Mohave Rattlesnake (Crotalus scutulatus) Identification Revisited
AffiliationBanner University Medical Center, University of Arizona
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CitationCardwell, M. D., Massey, D. J., Smelski, G., & Wüster, W. (2022). Mohave Rattlesnake (Crotalus scutulatus) Identification Revisited. Wilderness and Environmental Medicine.
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AbstractCrotalus scutulatus (Mohave rattlesnake) is a clinically significant pit viper broadly distributed across much of the arid southwestern United States and mainland Mexico. Identification of C scutulatus is a concern among emergency medical service and emergency department personnel owing to its reputation for severe envenomations and difficulty in visually differentiating between C scutulatus and other species, primarily Crotalus atrox (western diamond-backed rattlesnake). We contrast distinctive characteristics of C scutulatus, C atrox, and 3 other sympatric species: Crotalus molossus, Crotalus ornatus, and Crotalus viridis (western and eastern black-tailed rattlesnakes and prairie rattlesnake, respectively). Greenish coloration eliminates C atrox but does not confirm C scutulatus. Obvious coarse and fine speckling of the dorsal pattern and a pale postocular stripe intersecting the mouth characterize C atrox. Dorsal speckling is insignificant or absent in the other species, whereas the pale postocular stripe passes above the mouth in C scutulatus and C viridis and is absent in C molossus and C ornatus. Tails boldly ringed with alternating black and white or contrasting shades of gray are shared by C atrox and C scutulatus, respectively, but a lack of boldly ringed tails characterizes the other species. The proximal rattle segment is yellow and black, or entirely yellow, in C scutulatus but black in the others. The most reliable visual identifications are based on evaluations of multiple traits, all of which are variable to some extent. Traits such as tail ring width and the size and number of crown scales have frequently been overemphasized in the past.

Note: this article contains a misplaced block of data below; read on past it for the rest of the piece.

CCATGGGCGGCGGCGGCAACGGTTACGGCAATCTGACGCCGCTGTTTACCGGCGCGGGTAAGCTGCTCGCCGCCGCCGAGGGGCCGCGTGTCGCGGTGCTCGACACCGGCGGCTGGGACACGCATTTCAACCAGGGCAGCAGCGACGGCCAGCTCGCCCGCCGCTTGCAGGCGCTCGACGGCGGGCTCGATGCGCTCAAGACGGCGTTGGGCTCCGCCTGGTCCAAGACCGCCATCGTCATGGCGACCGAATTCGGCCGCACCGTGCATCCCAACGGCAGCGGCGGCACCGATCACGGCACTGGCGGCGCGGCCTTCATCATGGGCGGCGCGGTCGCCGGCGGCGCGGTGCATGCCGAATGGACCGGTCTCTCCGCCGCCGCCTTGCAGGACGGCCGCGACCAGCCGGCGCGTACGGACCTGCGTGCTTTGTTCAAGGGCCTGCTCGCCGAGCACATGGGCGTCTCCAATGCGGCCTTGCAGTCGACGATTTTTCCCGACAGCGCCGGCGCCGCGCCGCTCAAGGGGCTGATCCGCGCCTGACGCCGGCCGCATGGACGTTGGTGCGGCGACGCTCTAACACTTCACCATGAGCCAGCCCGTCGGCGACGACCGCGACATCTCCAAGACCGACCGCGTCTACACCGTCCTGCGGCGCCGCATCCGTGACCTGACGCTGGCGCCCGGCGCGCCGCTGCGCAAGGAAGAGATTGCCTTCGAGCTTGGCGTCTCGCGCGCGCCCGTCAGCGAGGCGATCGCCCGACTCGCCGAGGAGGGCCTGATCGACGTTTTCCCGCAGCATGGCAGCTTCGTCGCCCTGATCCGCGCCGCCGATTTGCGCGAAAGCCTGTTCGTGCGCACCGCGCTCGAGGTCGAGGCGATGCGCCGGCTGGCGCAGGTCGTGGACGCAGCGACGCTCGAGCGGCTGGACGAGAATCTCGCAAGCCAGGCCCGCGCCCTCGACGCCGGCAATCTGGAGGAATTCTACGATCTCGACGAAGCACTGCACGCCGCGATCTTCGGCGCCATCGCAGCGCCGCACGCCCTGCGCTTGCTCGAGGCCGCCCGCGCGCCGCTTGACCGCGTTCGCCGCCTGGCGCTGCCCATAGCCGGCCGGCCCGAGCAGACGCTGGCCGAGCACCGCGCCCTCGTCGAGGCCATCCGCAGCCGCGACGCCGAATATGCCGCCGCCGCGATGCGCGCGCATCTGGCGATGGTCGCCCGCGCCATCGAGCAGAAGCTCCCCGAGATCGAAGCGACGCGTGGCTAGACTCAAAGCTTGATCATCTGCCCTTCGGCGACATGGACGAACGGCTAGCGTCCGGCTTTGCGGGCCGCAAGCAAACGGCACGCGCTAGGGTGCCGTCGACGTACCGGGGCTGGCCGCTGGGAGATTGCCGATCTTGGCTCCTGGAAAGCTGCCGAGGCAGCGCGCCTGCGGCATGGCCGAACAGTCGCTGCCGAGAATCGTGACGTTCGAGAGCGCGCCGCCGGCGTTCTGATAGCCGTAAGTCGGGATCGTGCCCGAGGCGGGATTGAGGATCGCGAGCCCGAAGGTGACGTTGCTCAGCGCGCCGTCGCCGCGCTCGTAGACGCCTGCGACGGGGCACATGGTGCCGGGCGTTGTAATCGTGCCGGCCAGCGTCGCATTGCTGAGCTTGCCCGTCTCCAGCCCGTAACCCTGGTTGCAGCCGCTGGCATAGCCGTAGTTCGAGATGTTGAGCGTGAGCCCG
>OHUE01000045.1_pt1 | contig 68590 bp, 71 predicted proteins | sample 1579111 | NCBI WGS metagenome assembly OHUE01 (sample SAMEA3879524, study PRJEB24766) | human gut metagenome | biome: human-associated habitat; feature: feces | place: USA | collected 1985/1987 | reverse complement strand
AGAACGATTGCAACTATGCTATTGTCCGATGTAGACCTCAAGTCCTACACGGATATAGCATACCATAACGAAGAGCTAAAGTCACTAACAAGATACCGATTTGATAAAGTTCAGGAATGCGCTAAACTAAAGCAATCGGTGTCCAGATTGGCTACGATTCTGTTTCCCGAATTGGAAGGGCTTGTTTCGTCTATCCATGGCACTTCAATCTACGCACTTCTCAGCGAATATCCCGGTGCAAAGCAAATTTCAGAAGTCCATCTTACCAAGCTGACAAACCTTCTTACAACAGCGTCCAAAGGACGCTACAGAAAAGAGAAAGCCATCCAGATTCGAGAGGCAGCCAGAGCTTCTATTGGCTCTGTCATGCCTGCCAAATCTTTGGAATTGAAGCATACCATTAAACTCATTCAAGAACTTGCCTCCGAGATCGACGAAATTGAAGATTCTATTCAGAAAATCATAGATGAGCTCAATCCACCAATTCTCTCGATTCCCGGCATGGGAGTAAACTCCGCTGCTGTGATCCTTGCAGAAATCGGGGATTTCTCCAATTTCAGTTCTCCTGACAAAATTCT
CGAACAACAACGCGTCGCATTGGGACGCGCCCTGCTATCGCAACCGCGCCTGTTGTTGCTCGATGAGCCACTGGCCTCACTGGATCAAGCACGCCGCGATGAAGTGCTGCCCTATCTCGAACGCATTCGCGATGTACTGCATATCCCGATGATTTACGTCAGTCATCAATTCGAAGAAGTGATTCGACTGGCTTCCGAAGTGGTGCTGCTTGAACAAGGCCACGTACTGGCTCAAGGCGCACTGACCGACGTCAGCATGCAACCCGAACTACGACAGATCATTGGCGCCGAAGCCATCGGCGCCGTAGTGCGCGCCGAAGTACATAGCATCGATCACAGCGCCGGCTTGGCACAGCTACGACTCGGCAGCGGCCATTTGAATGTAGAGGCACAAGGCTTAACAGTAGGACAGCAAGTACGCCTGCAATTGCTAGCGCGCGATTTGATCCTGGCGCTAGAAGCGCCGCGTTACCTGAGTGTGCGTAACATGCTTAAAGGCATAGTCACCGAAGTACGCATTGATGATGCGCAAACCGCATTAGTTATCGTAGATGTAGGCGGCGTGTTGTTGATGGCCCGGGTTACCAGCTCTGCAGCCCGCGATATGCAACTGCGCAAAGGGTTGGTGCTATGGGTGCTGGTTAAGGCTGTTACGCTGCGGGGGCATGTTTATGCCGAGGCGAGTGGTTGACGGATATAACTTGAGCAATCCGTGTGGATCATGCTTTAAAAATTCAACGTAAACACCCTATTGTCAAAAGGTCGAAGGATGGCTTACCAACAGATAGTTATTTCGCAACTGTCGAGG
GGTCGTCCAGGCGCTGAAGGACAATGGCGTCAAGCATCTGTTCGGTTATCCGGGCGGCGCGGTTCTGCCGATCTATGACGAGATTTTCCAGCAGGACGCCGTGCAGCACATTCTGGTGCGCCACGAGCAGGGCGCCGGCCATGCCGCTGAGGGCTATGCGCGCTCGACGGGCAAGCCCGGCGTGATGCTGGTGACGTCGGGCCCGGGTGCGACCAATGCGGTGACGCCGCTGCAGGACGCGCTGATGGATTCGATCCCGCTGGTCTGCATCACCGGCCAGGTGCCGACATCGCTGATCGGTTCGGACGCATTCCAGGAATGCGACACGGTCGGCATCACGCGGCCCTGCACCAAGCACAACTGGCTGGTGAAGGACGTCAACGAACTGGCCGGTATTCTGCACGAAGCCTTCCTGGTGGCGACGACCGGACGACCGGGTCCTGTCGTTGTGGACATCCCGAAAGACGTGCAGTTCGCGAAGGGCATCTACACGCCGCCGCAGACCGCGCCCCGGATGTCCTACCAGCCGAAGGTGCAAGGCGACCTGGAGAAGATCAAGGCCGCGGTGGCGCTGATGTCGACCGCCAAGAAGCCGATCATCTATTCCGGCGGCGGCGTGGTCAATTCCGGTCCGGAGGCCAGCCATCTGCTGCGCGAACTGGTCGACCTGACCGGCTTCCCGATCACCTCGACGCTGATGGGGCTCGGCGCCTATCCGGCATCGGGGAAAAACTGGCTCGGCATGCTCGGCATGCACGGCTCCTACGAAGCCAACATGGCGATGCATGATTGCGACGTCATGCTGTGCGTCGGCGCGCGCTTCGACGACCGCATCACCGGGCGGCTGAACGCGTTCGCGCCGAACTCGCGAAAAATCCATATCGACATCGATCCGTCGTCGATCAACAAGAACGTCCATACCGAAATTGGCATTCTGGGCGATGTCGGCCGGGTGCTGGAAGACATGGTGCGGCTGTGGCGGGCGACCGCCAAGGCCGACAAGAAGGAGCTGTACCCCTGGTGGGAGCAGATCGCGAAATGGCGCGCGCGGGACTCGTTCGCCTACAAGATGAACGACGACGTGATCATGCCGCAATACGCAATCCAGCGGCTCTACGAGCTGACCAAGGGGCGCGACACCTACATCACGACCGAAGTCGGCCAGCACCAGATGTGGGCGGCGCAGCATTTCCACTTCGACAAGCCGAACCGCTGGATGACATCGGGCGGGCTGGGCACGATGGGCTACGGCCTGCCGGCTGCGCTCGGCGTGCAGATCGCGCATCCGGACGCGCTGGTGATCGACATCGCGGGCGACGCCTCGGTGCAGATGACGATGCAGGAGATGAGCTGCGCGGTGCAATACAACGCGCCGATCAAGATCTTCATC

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Except where otherwise noted, this item's license is described as © 2022 The Authors. Published by The American Society for Biochemistry and Molecular Biology, Inc., under the Creative Commons Attribution-Noncommercial-NoDerivatives License (https://creativecommons.org/licenses/by-nc-nd/4.0/).